Another systematic review and meta-analysis evaluated the efficacy of medications for preventing progression to type 2 diabetes. (14) This review included 10 studies of oral hypoglycemic agents and 15 studies of injectable agents. Oral hypoglycemic agents and orlistat were found to be effective in reducing progression to diabetes compared with usual care. In the largest trials with follow-up of greater than 2 years, metformin (relative risk [RR], 0.69; 95% confidence interval [CI], 0.57 to 0.83), acarbose (RR=0.75; 95% CI, 0.63 to 0.90), troglitazone (RR=0.45; 95% CI, 0.25 to 0.83), and orlistat (hazard ratio [HR], 0.63; 95% CI, 0.46 to 0.86) were efficacious in decreasing diabetes incidence compared with placebo. Evidence for other medication such as statins, fibrates, antihypertensive agents, and estrogen was inconclusive.

The largest randomized trial of preventive interventions was the Diabetes Prevention Program trial.(15) This trial enrolled 3234 obese patients with a high risk of diabetes as defined by body mass index (BMI) level, fasting glucose, and 2-hour postprandial glucose levels. Participants were randomized to 1 of 3 groups, an intensive lifestyle intervention, a medication intervention consisting of metformin (850 mg twice per day), or a placebo control with information provided on diet and exercise. After a mean follow-up of 3 years, the incidence of diabetes was significantly reduced by 58% in the intensive lifestyle intervention group, and by 31% in the metformin group. A follow-up observational study concluded that the bulk of the benefit persisted for at least 10 years following completion of the trial.(16)

PreDx® Diabetes Risk Score

The PreDx® Diabetes Risk Score™ (Tethys Bioscience® Inc., Emeryville, CA) is a commercially available MAAA that is intended to determine the 5-year risk of developing type 2 diabetes. The risk score is based on 7 biomarkers that are obtained by a peripheral blood draw:

  • HgA1C
  • Glucose
  • Insulin
  • C-reactive protein
  • Ferritin
  • Adiponectin
  • Interleukin-2 receptor alpha

The results of these biomarkers are combined with age and gender to produce a quantitative risk score that varies from 0 to 10. Results are reported as the absolute 5-year risk of developing type 2 diabetes and the relative risk compared with age and gender matched controls.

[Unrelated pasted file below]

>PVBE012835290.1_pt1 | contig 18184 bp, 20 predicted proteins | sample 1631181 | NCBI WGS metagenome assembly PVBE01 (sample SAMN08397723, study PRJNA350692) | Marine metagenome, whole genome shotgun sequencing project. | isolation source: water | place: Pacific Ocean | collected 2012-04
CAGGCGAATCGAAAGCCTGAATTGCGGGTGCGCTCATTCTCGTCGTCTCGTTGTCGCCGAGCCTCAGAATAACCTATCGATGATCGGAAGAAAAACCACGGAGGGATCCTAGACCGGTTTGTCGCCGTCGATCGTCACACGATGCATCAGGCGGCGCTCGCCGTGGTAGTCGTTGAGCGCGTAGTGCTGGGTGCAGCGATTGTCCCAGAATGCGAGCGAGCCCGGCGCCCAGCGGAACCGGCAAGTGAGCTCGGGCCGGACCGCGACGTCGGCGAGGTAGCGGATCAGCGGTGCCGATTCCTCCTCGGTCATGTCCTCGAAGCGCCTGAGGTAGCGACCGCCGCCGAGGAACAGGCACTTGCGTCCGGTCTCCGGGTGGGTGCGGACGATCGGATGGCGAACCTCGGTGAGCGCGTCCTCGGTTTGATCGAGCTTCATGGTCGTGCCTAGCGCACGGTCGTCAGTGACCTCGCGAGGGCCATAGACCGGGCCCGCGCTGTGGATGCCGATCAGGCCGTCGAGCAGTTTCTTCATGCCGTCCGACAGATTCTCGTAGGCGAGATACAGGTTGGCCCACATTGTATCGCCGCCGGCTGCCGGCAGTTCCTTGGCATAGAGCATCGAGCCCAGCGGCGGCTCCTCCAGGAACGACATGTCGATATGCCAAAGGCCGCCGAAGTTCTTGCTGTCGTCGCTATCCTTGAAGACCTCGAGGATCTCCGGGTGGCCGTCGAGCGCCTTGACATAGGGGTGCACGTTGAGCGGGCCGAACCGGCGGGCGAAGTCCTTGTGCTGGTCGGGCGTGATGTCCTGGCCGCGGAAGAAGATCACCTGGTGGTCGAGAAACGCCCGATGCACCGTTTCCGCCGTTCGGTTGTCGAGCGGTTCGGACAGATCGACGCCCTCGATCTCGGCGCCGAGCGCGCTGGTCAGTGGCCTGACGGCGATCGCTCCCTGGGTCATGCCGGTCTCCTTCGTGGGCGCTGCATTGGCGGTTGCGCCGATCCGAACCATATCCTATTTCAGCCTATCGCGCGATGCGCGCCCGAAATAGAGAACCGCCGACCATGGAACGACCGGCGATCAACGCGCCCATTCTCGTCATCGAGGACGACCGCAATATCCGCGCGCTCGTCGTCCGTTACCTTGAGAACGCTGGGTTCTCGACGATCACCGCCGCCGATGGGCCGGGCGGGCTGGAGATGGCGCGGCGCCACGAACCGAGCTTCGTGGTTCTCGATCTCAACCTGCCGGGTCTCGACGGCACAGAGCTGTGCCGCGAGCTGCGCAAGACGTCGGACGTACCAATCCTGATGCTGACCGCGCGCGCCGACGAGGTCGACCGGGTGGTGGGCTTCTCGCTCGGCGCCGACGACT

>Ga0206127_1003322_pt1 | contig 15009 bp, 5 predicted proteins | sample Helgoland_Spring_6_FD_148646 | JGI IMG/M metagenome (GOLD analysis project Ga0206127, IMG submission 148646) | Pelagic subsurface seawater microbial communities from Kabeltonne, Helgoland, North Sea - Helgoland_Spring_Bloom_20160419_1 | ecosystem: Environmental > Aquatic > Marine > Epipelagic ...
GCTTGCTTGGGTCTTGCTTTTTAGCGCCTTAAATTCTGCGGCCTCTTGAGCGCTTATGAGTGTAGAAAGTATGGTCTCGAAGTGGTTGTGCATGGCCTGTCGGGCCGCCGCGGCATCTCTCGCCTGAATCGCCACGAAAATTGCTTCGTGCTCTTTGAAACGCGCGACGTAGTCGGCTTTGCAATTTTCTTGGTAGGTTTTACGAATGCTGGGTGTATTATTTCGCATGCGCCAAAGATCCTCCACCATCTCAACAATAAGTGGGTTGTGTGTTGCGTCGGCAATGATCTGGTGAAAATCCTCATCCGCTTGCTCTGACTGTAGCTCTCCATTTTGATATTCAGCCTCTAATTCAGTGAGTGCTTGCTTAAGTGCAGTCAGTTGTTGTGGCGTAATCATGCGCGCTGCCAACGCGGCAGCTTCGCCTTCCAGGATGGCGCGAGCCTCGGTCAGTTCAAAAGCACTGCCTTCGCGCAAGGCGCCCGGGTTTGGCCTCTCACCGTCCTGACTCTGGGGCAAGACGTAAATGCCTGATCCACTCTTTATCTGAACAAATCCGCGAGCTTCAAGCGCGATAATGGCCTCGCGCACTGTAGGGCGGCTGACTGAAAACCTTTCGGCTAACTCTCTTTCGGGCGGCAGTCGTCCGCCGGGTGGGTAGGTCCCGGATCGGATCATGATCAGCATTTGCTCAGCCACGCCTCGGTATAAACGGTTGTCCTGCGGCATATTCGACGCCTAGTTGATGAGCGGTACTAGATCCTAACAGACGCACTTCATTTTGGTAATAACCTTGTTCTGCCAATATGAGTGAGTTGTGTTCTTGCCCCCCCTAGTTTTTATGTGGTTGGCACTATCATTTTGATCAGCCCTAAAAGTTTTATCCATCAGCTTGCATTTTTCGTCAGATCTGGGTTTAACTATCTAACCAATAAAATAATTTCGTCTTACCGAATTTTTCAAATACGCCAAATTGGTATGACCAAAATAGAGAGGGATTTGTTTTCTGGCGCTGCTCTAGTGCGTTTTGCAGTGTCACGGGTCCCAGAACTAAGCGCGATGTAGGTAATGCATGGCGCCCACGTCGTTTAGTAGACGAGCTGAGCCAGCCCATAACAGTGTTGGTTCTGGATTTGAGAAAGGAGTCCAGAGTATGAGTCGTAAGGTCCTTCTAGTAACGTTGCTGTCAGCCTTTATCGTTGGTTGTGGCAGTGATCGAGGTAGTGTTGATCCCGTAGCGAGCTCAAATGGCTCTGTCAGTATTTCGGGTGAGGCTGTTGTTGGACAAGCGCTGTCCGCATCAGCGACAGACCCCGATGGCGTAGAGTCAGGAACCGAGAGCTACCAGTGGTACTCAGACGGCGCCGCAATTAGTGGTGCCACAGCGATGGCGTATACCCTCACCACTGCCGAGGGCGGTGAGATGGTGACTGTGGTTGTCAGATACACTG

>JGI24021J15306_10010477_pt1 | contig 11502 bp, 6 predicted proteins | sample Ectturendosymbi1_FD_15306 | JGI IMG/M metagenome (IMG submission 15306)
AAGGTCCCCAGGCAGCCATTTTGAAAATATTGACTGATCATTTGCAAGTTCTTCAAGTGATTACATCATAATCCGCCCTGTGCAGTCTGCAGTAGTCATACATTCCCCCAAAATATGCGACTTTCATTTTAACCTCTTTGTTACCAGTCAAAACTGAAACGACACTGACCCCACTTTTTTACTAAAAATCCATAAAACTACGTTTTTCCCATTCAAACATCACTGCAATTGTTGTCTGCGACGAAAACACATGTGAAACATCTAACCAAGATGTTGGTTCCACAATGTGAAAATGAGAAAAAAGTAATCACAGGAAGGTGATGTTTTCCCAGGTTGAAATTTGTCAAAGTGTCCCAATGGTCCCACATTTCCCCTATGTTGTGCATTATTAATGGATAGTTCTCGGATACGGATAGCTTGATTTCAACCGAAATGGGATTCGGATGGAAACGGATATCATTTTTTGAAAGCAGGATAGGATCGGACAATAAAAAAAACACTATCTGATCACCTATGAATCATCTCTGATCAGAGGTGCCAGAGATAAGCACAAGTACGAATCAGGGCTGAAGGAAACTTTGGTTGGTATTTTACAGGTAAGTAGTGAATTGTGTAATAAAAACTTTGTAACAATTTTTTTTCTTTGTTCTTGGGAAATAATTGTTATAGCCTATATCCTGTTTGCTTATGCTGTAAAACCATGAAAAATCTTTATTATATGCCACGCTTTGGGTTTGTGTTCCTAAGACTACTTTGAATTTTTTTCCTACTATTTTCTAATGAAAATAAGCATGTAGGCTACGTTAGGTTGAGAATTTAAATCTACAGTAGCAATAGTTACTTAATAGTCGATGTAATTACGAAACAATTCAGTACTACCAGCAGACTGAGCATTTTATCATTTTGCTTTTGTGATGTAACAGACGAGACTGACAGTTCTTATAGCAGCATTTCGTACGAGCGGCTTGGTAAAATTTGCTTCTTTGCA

Regulatory Status

The biomarkers included in the PreDx® Diabetes Risk Score are not subject to U.S. Food and Drug Administration approval. Laboratories performing these tests are subject to Clinical Laboratory Improvement Amendment standards for laboratory testing.


The use of multianalyte panels with algorithmic analysis (MAAA) for the prediction of type 2 diabetes is considered investigational

Policy Guidelines

There is a CPT code for this MAAA –

81506: Endocrinology (type 2 diabetes), biochemical assays of seven analytes (glucose, HbA1c, insulin, hs-CRP, adiponectin, ferritin, interleukin 2-receptor alpha), utilizing serum or plasma, algorithm reporting a risk score. 

Benefit Application
BlueCard/National Account Issues

All Pre-Dx® Diabetes Risk Score tests are processed at the Tethys Clinical Laboratory in Emeryville, California. Providers receive Styrofoam coolers and ice packs to use for overnight shipping of the specimens to the laboratory.


This policy was created in February 2013 with review of the literature covering the period of January 1, 2000 through December 31, 2012. It has been updated with a review of the literature through January 22, 2014.

Prediction of type 2 diabetes

Does the PreDx® Diabetes Risk Score improve the ability to predict progression to diabetes, compared with standard clinical measurements?

The development and validation of the PreDx® Diabetes Risk Score (DRS) has been described in a series of manufacturer-sponsored studies.(17-19) Kolberg et al first described the derivation of this risk score in 2009, using the Danish Inter99 patient cohort.(17) This cohort consists of 61,031 subjects aged 30 to 60 years old and was intended to estimate the 5-year risk of progression to type 2 diabetes. The authors identified 64 candidate biomarkers that had support in the literature and that met study quality control indicators. They applied multiple logistic regression approaches to select the biomarkers with the greatest predictive ability. Validation of the model with the same cohort was performed by the bootstrapping method.

The final model included 6 biomarkers: glucose, insulin, C-reactive protein, ferritin, adiponectin, and Interleukin-2 receptor alpha. The area under the curve (AUC) for the final fitted model was 0.78, and the bootstrapping estimate for AUC was similar at 0.76. The risk score was compared with single variables and simple combinations of variables. The best single predictor was the oral glucose tolerance test with an AUC of 0.79, which was not significantly different from the diabetes risk score. For the other single or combined variables, the AUC varied from 0.65 to 0.75. The diabetes risk score was superior to other single or combination variables, except for the 2-hour insulin level, which was not significantly different.

In a separate publication by the same research group using the same overall population of the Inter99 cohort, the model was validated in a different way.(19) In this nested case-control design, 202 participants who progressed to type 2 diabetes were compared with 597 controls randomly selected from all participants who did not progress. The PreDx® logistic model in this study consisted of the previously derived 6 biomarkers with the addition of HgA1C.

The AUC of the fitted model was 0.84. This was superior to single biomarkers, which had AUCs that ranged from 0.70 to 0.77, and was also superior to a noninvasive clinical model that had an AUC of 0.77. The absolute 5-year risk of progression to diabetes for patients with a low DRS (<4.5) was 1%, which rose to 7% for patients with a moderate DRS (≥4.5 and <8), and to 24% for patients with a high DRS (≥8.0).